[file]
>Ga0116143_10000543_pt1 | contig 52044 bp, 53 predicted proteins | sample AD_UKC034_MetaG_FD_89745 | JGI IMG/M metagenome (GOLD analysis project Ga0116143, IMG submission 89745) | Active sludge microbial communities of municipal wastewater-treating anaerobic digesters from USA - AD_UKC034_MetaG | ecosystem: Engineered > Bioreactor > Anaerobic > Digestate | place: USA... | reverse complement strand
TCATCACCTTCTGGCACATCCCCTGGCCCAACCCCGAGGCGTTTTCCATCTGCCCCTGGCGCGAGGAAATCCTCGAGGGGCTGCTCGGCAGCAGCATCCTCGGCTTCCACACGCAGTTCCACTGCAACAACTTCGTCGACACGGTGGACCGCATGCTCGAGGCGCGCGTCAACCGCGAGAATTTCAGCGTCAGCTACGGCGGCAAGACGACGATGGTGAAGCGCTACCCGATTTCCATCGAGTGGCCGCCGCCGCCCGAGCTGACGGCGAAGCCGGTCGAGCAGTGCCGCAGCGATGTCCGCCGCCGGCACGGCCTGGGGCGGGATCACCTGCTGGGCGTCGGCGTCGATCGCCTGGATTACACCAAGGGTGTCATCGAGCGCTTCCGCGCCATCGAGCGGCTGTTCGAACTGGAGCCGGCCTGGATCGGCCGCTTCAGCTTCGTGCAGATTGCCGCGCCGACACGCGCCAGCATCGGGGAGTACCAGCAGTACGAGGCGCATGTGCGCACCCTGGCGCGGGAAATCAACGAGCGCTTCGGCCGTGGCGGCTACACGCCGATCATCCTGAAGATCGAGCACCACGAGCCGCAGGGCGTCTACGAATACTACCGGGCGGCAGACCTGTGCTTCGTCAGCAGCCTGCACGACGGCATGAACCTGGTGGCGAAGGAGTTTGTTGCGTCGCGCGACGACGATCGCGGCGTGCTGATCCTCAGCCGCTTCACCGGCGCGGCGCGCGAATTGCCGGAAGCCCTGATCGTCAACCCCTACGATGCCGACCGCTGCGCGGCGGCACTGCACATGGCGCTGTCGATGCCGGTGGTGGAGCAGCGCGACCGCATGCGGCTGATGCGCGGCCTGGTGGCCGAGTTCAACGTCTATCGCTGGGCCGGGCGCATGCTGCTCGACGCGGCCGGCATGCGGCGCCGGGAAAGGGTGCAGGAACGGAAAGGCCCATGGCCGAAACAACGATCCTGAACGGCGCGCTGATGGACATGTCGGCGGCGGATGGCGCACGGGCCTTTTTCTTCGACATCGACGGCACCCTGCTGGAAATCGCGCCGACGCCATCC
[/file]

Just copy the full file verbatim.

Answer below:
>Ga0116143_10000543_pt1 | contig 52044 bp, 53 predicted proteins | sample AD_UKC034_MetaG_FD_89745 | JGI IMG/M metagenome (GOLD analysis project Ga0116143, IMG submission 89745) | Active sludge microbial communities of municipal wastewater-treating anaerobic digesters from USA - AD_UKC034_MetaG | ecosystem: Engineered > Bioreactor > Anaerobic > Digestate | place: USA... | reverse complement strand
TCATCACCTTCTGGCACATCCCCTGGCCCAACCCCGAGGCGTTTTCCATCTGCCCCTGGCGCGAGGAAATCCTCGAGGGGCTGCTCGGCAGCAGCATCCTCGGCTTCCACACGCAGTTCCACTGCAACAACTTCGTCGACACGGTGGACCGCATGCTCGAGGCGCGCGTCAACCGCGAGAATTTCAGCGTCAGCTACGGCGGCAAGACGACGATGGTGAAGCGCTACCCGATTTCCATCGAGTGGCCGCCGCCGCCCGAGCTGACGGCGAAGCCGGTCGAGCAGTGCCGCAGCGATGTCCGCCGCCGGCACGGCCTGGGGCGGGATCACCTGCTGGGCGTCGGCGTCGATCGCCTGGATTACACCAAGGGTGTCATCGAGCGCTTCCGCGCCATCGAGCGGCTGTTCGAACTGGAGCCGGCCTGGATCGGCCGCTTCAGCTTCGTGCAGATTGCCGCGCCGACACGCGCCAGCATCGGGGAGTACCAGCAGTACGAGGCGCATGTGCGCACCCTGGCGCGGGAAATCAACGAGCGCTTCGGCCGTGGCGGCTACACGCCGATCATCCTGAAGATCGAGCACCACGAGCCGCAGGGCGTCTACGAATACTACCGGGCGGCAGACCTGTGCTTCGTCAGCAGCCTGCACGACGGCATGAACCTGGTGGCGAAGGAGTTTGTTGCGTCGCGCGACGACGATCGCGGCGTGCTGATCCTCAGCCGCTTCACCGGCGCGGCGCGCGAATTGCCGGAAGCCCTGATCGTCAACCCCTACGATGCCGACCGCTGCGCGGCGGCACTGCACATGGCGCTGTCGATGCCGGTGGTGGAGCAGCGCGACCGCATGCGGCTGATGCGCGGCCTGGTGGCCGAGTTCAACGTCTATCGCTGGGCCGGGCGCATGCTGCTCGACGCGGCCGGCATGCGGCGCCGGGAAAGGGTGCAGGAACGGAAAGGCCCATGGCCGAAACAACGATCCTGAACGGCGCGCTGATGGACATGTCGGCGGCGGATGGCGCACGGGCCTTTTTCTTCGACATCGACGGCACCCTGCTGGAAATCGCGCCGACGCCATCC